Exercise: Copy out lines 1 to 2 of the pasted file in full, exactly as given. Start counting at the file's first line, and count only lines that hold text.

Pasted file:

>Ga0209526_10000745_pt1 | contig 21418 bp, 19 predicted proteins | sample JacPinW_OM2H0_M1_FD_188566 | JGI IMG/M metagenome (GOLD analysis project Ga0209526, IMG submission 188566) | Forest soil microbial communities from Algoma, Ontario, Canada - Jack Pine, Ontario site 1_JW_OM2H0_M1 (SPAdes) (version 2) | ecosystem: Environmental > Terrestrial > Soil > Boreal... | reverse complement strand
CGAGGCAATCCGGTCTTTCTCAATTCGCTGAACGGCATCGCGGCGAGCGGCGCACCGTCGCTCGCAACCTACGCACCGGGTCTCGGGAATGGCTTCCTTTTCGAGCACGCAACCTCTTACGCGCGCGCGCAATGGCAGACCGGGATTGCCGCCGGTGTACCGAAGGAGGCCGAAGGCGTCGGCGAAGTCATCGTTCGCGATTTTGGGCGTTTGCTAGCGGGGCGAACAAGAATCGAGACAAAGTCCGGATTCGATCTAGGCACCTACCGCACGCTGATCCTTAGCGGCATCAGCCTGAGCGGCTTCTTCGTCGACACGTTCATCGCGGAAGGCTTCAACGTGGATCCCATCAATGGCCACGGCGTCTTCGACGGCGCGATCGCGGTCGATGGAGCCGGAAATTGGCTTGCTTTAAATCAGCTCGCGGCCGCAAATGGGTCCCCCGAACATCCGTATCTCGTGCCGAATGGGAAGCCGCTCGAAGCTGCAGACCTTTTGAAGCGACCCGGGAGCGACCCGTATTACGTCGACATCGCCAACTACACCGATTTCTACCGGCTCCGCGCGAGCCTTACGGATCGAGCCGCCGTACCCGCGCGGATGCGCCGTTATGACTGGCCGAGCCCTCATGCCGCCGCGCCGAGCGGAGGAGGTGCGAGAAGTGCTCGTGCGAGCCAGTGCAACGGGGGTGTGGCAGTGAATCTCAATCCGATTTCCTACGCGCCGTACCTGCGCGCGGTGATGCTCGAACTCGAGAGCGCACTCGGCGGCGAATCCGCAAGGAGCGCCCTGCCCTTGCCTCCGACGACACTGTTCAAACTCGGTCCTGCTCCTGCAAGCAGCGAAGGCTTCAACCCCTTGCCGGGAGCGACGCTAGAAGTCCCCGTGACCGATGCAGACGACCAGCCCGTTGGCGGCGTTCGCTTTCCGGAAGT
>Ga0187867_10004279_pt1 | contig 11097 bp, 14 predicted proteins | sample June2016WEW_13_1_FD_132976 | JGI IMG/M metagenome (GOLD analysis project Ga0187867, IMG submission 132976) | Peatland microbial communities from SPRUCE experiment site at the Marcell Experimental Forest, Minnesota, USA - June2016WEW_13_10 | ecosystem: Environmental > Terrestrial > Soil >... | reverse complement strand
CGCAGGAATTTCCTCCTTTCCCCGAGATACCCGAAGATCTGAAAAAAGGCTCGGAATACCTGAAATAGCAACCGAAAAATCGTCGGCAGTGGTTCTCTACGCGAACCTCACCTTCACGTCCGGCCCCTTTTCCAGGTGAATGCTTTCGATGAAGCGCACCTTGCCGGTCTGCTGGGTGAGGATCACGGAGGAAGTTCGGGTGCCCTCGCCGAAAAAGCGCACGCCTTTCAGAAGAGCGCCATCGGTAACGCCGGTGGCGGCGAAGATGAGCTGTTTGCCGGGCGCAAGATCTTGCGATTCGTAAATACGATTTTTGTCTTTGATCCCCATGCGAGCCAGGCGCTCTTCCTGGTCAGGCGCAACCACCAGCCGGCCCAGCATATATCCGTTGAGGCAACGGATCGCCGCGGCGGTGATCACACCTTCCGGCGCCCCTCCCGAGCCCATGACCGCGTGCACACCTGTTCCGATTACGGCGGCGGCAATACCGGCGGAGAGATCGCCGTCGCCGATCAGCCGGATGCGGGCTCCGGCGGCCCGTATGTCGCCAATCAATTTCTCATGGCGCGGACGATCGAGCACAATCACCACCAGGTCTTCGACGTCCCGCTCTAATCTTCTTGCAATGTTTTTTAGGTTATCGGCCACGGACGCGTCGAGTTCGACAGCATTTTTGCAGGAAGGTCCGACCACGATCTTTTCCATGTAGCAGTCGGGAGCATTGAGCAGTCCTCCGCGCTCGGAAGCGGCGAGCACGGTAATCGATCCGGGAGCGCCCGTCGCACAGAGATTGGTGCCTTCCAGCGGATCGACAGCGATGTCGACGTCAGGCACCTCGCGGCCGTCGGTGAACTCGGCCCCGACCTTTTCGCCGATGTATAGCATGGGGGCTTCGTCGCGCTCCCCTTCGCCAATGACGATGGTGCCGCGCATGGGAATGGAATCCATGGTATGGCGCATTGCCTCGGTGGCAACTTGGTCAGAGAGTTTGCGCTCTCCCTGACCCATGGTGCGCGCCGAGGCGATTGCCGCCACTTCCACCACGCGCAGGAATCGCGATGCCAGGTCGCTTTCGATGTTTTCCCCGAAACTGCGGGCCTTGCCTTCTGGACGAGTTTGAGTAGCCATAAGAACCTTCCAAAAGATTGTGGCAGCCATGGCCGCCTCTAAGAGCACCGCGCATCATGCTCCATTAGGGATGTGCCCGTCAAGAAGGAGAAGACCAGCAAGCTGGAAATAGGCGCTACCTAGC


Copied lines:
>Ga0209526_10000745_pt1 | contig 21418 bp, 19 predicted proteins | sample JacPinW_OM2H0_M1_FD_188566 | JGI IMG/M metagenome (GOLD analysis project Ga0209526, IMG submission 188566) | Forest soil microbial communities from Algoma, Ontario, Canada - Jack Pine, Ontario site 1_JW_OM2H0_M1 (SPAdes) (version 2) | ecosystem: Environmental > Terrestrial > Soil > Boreal... | reverse complement strand
CGAGGCAATCCGGTCTTTCTCAATTCGCTGAACGGCATCGCGGCGAGCGGCGCACCGTCGCTCGCAACCTACGCACCGGGTCTCGGGAATGGCTTCCTTTTCGAGCACGCAACCTCTTACGCGCGCGCGCAATGGCAGACCGGGATTGCCGCCGGTGTACCGAAGGAGGCCGAAGGCGTCGGCGAAGTCATCGTTCGCGATTTTGGGCGTTTGCTAGCGGGGCGAACAAGAATCGAGACAAAGTCCGGATTCGATCTAGGCACCTACCGCACGCTGATCCTTAGCGGCATCAGCCTGAGCGGCTTCTTCGTCGACACGTTCATCGCGGAAGGCTTCAACGTGGATCCCATCAATGGCCACGGCGTCTTCGACGGCGCGATCGCGGTCGATGGAGCCGGAAATTGGCTTGCTTTAAATCAGCTCGCGGCCGCAAATGGGTCCCCCGAACATCCGTATCTCGTGCCGAATGGGAAGCCGCTCGAAGCTGCAGACCTTTTGAAGCGACCCGGGAGCGACCCGTATTACGTCGACATCGCCAACTACACCGATTTCTACCGGCTCCGCGCGAGCCTTACGGATCGAGCCGCCGTACCCGCGCGGATGCGCCGTTATGACTGGCCGAGCCCTCATGCCGCCGCGCCGAGCGGAGGAGGTGCGAGAAGTGCTCGTGCGAGCCAGTGCAACGGGGGTGTGGCAGTGAATCTCAATCCGATTTCCTACGCGCCGTACCTGCGCGCGGTGATGCTCGAACTCGAGAGCGCACTCGGCGGCGAATCCGCAAGGAGCGCCCTGCCCTTGCCTCCGACGACACTGTTCAAACTCGGTCCTGCTCCTGCAAGCAGCGAAGGCTTCAACCCCTTGCCGGGAGCGACGCTAGAAGTCCCCGTGACCGATGCAGACGACCAGCCCGTTGGCGGCGTTCGCTTTCCGGAAGT